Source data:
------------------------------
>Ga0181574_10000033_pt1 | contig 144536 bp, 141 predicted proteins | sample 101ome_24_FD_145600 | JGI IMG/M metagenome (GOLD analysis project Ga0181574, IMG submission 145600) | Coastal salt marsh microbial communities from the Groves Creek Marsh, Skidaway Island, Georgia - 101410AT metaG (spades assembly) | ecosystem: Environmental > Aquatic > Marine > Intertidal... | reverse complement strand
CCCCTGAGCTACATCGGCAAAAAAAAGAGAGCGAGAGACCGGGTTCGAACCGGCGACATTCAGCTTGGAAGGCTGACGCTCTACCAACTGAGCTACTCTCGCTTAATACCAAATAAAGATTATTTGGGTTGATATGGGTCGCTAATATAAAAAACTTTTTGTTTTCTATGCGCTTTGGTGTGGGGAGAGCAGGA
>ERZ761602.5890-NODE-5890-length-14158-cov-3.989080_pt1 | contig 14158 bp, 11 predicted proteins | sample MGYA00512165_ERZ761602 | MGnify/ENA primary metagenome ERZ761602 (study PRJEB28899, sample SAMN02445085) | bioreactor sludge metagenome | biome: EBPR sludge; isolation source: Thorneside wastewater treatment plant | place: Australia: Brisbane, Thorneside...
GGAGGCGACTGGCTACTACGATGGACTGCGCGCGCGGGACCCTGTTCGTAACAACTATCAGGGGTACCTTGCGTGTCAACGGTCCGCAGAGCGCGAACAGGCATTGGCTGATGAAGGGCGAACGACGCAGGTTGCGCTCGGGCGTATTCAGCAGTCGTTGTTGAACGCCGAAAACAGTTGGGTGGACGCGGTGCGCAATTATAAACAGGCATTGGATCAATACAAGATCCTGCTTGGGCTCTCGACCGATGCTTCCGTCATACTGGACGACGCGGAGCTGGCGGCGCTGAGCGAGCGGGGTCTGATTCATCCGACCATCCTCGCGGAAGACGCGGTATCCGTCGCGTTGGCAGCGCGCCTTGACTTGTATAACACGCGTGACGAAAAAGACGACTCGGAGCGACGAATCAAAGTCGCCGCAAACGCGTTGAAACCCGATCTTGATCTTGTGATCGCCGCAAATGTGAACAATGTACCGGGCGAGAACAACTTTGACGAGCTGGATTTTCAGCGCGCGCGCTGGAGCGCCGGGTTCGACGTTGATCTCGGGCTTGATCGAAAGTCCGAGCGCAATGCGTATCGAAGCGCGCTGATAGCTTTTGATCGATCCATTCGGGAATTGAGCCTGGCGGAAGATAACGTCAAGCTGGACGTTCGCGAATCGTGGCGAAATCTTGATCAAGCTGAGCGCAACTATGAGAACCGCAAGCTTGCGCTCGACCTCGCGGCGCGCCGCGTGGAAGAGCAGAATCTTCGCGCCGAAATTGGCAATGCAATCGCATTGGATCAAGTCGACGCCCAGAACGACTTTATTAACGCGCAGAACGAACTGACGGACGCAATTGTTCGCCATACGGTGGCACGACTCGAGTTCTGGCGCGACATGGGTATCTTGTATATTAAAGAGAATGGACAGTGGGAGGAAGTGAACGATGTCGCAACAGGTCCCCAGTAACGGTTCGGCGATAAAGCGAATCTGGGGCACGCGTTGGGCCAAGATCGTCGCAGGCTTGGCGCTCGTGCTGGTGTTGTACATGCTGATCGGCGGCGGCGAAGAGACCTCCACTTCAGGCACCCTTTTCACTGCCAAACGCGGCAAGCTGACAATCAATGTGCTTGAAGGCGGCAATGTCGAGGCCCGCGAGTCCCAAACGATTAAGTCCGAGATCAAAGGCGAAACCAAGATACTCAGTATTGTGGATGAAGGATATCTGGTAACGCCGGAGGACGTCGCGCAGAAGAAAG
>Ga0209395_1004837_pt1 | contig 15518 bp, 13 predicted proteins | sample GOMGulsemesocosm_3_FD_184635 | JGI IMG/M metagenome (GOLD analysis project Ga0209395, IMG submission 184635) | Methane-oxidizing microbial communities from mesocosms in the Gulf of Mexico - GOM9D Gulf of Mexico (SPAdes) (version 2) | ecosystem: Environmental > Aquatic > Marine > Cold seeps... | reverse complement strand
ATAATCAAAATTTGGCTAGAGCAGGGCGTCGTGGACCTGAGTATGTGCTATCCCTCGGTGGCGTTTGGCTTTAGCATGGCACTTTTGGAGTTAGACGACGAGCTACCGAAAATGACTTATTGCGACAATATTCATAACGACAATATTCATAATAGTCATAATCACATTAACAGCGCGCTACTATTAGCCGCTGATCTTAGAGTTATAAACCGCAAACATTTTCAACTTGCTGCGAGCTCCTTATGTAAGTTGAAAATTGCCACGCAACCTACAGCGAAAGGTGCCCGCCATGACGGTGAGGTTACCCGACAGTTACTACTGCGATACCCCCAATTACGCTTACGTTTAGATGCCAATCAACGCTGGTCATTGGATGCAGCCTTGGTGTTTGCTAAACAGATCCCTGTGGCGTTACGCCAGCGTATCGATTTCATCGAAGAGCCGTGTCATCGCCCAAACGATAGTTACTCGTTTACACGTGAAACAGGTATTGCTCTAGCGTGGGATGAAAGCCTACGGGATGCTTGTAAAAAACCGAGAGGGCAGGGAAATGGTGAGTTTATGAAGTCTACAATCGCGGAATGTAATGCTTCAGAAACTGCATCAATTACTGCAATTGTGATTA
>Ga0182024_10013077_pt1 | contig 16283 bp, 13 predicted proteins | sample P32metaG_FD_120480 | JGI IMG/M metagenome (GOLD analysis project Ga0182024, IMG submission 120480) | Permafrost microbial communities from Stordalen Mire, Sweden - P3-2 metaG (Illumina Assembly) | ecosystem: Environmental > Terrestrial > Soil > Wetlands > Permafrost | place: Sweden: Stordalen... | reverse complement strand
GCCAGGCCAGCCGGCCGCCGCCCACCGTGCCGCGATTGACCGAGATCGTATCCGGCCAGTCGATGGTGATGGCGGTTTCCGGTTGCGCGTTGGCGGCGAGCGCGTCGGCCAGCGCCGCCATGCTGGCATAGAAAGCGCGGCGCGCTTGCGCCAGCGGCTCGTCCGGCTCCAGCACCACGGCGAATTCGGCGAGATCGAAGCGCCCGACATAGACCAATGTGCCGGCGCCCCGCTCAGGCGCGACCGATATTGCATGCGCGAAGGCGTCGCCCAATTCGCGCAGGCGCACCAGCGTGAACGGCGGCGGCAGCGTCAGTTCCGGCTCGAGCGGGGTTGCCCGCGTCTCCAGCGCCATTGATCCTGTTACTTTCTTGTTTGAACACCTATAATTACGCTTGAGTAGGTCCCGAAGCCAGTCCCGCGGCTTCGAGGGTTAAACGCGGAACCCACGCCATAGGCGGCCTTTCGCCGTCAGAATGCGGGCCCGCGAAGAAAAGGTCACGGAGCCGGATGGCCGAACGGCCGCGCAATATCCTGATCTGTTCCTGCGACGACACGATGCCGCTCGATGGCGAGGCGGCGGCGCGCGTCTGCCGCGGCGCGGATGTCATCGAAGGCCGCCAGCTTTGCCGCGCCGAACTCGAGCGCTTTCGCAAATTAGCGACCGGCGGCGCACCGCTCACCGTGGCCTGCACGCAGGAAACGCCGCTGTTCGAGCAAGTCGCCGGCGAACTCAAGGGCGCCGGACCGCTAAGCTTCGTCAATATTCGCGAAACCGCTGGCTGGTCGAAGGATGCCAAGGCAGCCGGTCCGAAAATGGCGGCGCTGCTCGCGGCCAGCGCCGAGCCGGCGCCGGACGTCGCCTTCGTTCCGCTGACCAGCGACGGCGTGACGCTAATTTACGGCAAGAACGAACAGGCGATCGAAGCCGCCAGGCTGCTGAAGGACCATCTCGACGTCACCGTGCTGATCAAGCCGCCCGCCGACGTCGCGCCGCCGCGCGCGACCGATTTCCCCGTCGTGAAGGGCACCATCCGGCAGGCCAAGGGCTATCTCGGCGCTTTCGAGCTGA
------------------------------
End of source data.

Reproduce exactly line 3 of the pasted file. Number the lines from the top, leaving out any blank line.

>ERZ761602.5890-NODE-5890-length-14158-cov-3.989080_pt1 | contig 14158 bp, 11 predicted proteins | sample MGYA00512165_ERZ761602 | MGnify/ENA primary metagenome ERZ761602 (study PRJEB28899, sample SAMN02445085) | bioreactor sludge metagenome | biome: EBPR sludge; isolation source: Thorneside wastewater treatment plant | place: Australia: Brisbane, Thorneside...